In its search for practical solutions for defect reduction in high-volume extreme ultraviolet (EUV) lithography, the Sematech consortium has partnered with Suss MicroTec's photomask equipment division to investigate and develop EUV substrate and blank cleaning technologies.
The long-term goal of this collaboration is to increase the manufacturing yield for substrates and mask blanks with the lowest defect counts at nonprintable defect sizes, according to Sematech.
The collaborative work will involve both wet and dry cleaning methods, targeting major reduction in soft defects as well as surface pitting and functional layer degradation.
Frank P. Averdung, president and CEO of Suss MicroTec, said through a statement that EUVL has reached a critical juncture which requires low defect masks and in-fab mask re-clean to accelerate development and substantially reduce scanner down time. "Learning from this collaboration is expected to once again benefit also EUVL and 193i pattern mask cleaning yields," Averdung said.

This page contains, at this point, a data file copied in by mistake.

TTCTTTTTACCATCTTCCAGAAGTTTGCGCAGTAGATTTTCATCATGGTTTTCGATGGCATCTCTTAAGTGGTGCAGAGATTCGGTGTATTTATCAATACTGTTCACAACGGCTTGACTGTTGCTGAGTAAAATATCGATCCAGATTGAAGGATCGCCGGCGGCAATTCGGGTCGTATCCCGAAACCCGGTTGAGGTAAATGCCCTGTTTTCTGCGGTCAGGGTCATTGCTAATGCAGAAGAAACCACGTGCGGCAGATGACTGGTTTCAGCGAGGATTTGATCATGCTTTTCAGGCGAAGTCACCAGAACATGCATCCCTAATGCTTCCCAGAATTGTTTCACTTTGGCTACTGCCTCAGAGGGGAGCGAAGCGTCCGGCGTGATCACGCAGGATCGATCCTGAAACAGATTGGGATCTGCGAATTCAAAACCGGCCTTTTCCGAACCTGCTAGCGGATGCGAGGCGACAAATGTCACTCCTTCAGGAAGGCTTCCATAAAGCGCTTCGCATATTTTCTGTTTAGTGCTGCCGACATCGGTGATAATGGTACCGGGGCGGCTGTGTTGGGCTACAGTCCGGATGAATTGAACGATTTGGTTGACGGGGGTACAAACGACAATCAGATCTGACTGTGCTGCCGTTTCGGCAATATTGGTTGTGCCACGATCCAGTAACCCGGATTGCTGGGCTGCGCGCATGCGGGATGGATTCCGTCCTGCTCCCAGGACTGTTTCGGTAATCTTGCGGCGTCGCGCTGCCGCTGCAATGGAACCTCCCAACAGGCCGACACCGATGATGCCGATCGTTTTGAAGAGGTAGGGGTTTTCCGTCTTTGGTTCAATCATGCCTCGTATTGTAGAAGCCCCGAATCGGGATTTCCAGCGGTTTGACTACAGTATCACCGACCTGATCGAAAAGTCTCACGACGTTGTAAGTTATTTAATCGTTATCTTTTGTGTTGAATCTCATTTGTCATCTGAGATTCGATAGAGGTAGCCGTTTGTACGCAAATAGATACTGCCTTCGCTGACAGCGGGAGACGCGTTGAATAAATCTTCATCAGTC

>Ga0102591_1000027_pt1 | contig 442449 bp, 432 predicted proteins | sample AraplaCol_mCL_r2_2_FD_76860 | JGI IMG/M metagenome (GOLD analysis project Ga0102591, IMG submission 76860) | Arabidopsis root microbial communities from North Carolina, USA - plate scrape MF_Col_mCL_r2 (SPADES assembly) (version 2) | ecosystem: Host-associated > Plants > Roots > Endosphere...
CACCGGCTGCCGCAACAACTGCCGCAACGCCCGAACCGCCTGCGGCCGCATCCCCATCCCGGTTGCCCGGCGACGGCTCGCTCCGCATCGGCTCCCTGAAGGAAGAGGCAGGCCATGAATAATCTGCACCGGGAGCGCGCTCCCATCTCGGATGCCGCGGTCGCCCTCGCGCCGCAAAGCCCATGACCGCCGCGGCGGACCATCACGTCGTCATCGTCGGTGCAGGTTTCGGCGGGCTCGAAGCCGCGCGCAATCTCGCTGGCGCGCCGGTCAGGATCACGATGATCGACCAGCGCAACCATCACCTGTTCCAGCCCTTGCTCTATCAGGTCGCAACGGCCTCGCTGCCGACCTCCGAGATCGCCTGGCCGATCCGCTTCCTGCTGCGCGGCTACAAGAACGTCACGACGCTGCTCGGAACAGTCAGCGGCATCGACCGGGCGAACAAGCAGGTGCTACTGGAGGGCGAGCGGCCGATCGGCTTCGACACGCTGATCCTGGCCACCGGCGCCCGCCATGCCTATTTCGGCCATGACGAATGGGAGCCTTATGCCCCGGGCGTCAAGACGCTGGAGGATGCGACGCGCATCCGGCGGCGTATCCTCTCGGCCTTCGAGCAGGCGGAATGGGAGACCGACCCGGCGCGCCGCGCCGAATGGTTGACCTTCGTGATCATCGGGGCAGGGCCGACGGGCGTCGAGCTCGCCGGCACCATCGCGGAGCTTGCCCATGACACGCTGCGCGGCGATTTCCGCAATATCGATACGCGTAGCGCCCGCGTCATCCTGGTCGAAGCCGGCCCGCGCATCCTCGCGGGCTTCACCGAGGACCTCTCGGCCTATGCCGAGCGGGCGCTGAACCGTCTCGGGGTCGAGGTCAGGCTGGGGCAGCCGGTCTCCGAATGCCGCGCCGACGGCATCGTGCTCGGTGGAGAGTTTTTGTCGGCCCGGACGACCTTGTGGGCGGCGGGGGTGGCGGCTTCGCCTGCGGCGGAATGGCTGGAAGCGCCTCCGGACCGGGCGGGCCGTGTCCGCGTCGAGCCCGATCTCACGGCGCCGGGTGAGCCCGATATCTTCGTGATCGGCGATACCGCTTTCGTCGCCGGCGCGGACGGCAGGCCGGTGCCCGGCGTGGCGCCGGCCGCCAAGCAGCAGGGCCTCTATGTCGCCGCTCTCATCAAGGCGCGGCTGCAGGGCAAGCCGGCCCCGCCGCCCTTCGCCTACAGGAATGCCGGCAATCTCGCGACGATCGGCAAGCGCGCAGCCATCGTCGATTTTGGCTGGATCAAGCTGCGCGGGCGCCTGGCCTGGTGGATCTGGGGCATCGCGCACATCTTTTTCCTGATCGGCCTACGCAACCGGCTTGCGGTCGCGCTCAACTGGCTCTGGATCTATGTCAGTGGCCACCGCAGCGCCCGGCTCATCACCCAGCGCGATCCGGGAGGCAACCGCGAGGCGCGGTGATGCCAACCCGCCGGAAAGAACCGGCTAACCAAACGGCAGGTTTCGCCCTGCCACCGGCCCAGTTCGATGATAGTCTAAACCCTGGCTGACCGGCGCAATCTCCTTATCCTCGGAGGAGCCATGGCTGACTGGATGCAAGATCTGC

Stefan Wurm, Sematech's director of lithography said the collaboration will focus on developing innovative ways to remove particles as small as 10 nm from EUV substrates and blanks.
Photomask and mask blank defects are one area where more development is needed before EUV can be put in volume production. EUV was originally expected to be in production several years ago, but the technology has been pushed out many times, mostly because of issues around scanner throughput and source power and stability. Intel Corp. and other leading-edge chip makers have said they would like to deploy EUV in late 2015.
Suss MicroTec supports more than 8,000 installed systems worldwide. It is headquartered in Garching near Munich, Germany.
Sematech is an international consortium of semiconductor device, equipment, and materials manufacturers based in Albany, N.Y. The organization's stated goal is to assist its members in bridging strategic R&D and manufacturing.
In its annual mask survey released this month at the 2013 SPIE Photomask Technology Conference in Monterey, Calif., Sematech identified defect mitigation and write time as the current top challenges for masks. Critical tool readiness and capability was named as the top concern for the development of next-generation masks.